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Trace #1 – History And First Guess

First post from my new series – when microbiology was still relatively new ALS was already known disease and it was suspected to be caused by microscopic pathogens as well.

It is unfortunate that we still cannot do anything good enough with ALS and help the suffering patients. This problem is with us for a quite long time. People started to register ALS more on the turn of the 20th century (i.e. 19th and 20th centuries). In terms of fighting with diseases in general this age was revolutional because people have just realized there are tiny microbial enemies – first bacteria and later even smaller ones, viruses. Humans started to look at every health problem from this perspective and were trying to find the causative infectious/pathogenic agent. In many cases they succeeded. I liked the description of this period as is written in this work​1​. I am adding couple of citations below.

The roots of this microbiological revolution were deep: speculations about the existence of a contagium, usually presumed inanimate, had circulated for centuries; the microscope had long ago revealed tiny creatures; fungus had seemed to blame for some skin disease even in the 1830s; and about the same time, living yeast was discovered to be the cause of alcoholic fermentation. All the same, it was hard at first to place these observations in the thought style of early nineteenth century medicine. Conceptual resistance eventually tumbled, however​1​.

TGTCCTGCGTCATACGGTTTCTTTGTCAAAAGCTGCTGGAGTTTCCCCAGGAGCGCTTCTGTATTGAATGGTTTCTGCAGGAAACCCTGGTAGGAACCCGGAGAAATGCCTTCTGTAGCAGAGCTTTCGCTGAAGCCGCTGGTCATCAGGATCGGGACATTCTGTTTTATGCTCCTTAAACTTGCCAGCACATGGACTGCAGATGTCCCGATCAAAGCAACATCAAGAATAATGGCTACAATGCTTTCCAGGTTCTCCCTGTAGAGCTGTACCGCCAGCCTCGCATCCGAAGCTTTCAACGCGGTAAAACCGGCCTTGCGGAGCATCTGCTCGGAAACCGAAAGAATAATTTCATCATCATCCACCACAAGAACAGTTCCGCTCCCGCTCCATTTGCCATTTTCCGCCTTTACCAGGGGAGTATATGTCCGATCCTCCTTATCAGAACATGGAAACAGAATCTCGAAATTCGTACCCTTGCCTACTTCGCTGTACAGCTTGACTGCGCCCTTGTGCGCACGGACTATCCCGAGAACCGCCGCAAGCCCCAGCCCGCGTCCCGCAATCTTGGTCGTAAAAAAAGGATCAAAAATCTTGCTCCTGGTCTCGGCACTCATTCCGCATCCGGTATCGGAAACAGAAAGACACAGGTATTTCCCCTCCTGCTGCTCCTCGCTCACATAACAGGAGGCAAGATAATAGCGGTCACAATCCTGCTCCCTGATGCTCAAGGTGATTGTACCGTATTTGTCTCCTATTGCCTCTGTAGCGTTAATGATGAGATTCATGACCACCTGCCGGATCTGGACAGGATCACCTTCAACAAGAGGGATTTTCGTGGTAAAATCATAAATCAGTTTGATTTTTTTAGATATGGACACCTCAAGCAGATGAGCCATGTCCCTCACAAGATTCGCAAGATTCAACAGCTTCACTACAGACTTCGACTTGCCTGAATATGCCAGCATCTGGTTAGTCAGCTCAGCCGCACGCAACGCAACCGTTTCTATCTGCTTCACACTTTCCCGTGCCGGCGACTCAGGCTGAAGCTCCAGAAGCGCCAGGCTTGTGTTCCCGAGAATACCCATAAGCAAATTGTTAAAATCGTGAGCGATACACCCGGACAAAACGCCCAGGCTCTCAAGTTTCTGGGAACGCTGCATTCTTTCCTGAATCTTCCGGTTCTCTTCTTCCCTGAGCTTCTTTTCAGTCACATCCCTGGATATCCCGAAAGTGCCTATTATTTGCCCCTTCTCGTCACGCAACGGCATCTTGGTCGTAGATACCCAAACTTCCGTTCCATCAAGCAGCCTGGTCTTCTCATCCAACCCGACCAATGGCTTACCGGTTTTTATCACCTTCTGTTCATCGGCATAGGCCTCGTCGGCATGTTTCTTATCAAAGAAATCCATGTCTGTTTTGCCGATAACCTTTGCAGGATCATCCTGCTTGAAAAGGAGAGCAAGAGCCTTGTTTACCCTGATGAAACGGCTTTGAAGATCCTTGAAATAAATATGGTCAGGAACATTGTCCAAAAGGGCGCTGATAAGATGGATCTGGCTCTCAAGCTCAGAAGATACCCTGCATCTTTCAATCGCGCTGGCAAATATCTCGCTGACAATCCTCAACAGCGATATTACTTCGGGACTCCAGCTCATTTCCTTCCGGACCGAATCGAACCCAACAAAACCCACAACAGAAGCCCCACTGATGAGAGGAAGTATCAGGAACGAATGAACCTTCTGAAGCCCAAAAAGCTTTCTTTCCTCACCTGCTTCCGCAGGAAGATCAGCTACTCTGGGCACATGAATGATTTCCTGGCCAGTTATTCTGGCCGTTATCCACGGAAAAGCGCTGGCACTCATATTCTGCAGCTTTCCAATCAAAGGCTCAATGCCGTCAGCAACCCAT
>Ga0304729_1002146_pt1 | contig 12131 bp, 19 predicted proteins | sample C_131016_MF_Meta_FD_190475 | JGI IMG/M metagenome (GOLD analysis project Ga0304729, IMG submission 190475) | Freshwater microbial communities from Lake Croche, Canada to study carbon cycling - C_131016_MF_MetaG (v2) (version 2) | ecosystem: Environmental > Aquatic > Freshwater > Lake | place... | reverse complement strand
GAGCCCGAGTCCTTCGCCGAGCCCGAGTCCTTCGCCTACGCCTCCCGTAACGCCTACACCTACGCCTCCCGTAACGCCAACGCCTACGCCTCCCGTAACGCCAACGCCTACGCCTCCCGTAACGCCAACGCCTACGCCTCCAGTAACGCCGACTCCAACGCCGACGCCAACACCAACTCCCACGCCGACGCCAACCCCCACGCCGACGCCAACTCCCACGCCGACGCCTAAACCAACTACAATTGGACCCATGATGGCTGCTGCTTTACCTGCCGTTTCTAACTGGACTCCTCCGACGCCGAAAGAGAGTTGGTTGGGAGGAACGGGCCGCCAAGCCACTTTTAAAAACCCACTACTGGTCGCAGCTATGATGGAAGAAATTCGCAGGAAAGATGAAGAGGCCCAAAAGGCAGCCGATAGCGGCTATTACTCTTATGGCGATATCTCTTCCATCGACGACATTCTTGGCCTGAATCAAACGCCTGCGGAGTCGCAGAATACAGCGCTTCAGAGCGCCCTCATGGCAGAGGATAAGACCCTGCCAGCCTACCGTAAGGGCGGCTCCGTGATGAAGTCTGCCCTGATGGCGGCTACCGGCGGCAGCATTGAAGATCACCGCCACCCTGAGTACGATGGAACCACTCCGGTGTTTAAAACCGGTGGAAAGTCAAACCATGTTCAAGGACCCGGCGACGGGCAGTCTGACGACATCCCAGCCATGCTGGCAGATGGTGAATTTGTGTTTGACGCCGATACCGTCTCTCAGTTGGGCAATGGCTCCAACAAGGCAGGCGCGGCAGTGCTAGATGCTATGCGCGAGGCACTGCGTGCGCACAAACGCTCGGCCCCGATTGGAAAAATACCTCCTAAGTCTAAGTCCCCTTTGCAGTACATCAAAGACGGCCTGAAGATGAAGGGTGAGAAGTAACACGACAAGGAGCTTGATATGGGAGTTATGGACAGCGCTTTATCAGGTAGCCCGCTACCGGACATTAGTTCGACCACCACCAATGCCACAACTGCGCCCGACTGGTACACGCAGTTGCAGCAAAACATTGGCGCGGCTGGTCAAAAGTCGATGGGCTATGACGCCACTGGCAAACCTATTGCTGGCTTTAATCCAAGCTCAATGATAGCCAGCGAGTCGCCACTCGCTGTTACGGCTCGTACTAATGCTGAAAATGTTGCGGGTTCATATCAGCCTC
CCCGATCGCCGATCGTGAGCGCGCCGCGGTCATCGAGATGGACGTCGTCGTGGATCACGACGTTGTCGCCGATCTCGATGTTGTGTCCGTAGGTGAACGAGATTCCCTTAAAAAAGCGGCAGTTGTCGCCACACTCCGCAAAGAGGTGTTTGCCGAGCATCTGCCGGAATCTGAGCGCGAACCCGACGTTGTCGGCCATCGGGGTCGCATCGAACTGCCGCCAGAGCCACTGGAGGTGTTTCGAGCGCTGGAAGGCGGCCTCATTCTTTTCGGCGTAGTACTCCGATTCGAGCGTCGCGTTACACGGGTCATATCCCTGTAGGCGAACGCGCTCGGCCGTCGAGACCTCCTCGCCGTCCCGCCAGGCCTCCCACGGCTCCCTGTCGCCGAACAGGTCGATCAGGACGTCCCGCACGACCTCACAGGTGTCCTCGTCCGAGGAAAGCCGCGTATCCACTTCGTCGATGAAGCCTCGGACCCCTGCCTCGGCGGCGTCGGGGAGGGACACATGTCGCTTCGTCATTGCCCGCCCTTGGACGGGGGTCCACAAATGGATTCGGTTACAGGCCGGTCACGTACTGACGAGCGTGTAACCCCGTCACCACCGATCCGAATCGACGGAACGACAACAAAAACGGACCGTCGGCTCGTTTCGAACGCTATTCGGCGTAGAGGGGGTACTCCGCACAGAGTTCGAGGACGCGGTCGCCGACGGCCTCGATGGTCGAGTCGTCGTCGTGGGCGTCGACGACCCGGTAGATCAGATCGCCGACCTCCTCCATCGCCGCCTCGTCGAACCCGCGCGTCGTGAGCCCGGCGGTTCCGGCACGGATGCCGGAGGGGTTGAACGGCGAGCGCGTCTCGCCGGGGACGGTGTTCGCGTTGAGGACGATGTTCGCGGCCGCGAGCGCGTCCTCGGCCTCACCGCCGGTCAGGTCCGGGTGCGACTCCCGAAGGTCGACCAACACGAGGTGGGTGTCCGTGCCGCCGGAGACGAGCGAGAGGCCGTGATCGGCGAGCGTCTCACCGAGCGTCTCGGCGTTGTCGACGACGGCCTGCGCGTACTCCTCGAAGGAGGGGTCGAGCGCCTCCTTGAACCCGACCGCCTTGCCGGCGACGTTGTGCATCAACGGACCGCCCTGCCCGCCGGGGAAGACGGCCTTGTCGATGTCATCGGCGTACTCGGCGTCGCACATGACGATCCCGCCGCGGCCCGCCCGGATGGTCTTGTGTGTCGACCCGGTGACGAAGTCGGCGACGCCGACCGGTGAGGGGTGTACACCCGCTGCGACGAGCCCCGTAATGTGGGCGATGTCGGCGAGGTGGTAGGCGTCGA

In the 1870s, German physician Robert Koch confirmed that a rod-shaped germ, the bacillus, was responsible for anthrax; and within a decade he identified the microbiological causes of those great scourges of humanity, tuberculosis and cholera. At the end of the nineteenth century, microbe hunters were revealing one after another the minute life forms responsible for dozens of major diseases​1​.

It is not surprising people wanted to find bacteria or later virus responsible for ALS or MS as well. When I read the memoirs of Lou Gehrig it also contains the citation of a letter which Lou Gehrig wrote to his wife when initially heard the bad news.

The bad news is “lateral sclerosis,” in our language infantile paralysis. There isn’t any cure, the best they can hope is to check it at the point it is now and there is a 50-50 chance for that. My instructions and my physicians will be furnished by Dr. O’Leary. There are very few of these cases . . . it is probably caused by some germ. However, my first question was transmission. No danger whatever. Never heard of transmitting it to mates … [it continues]​2​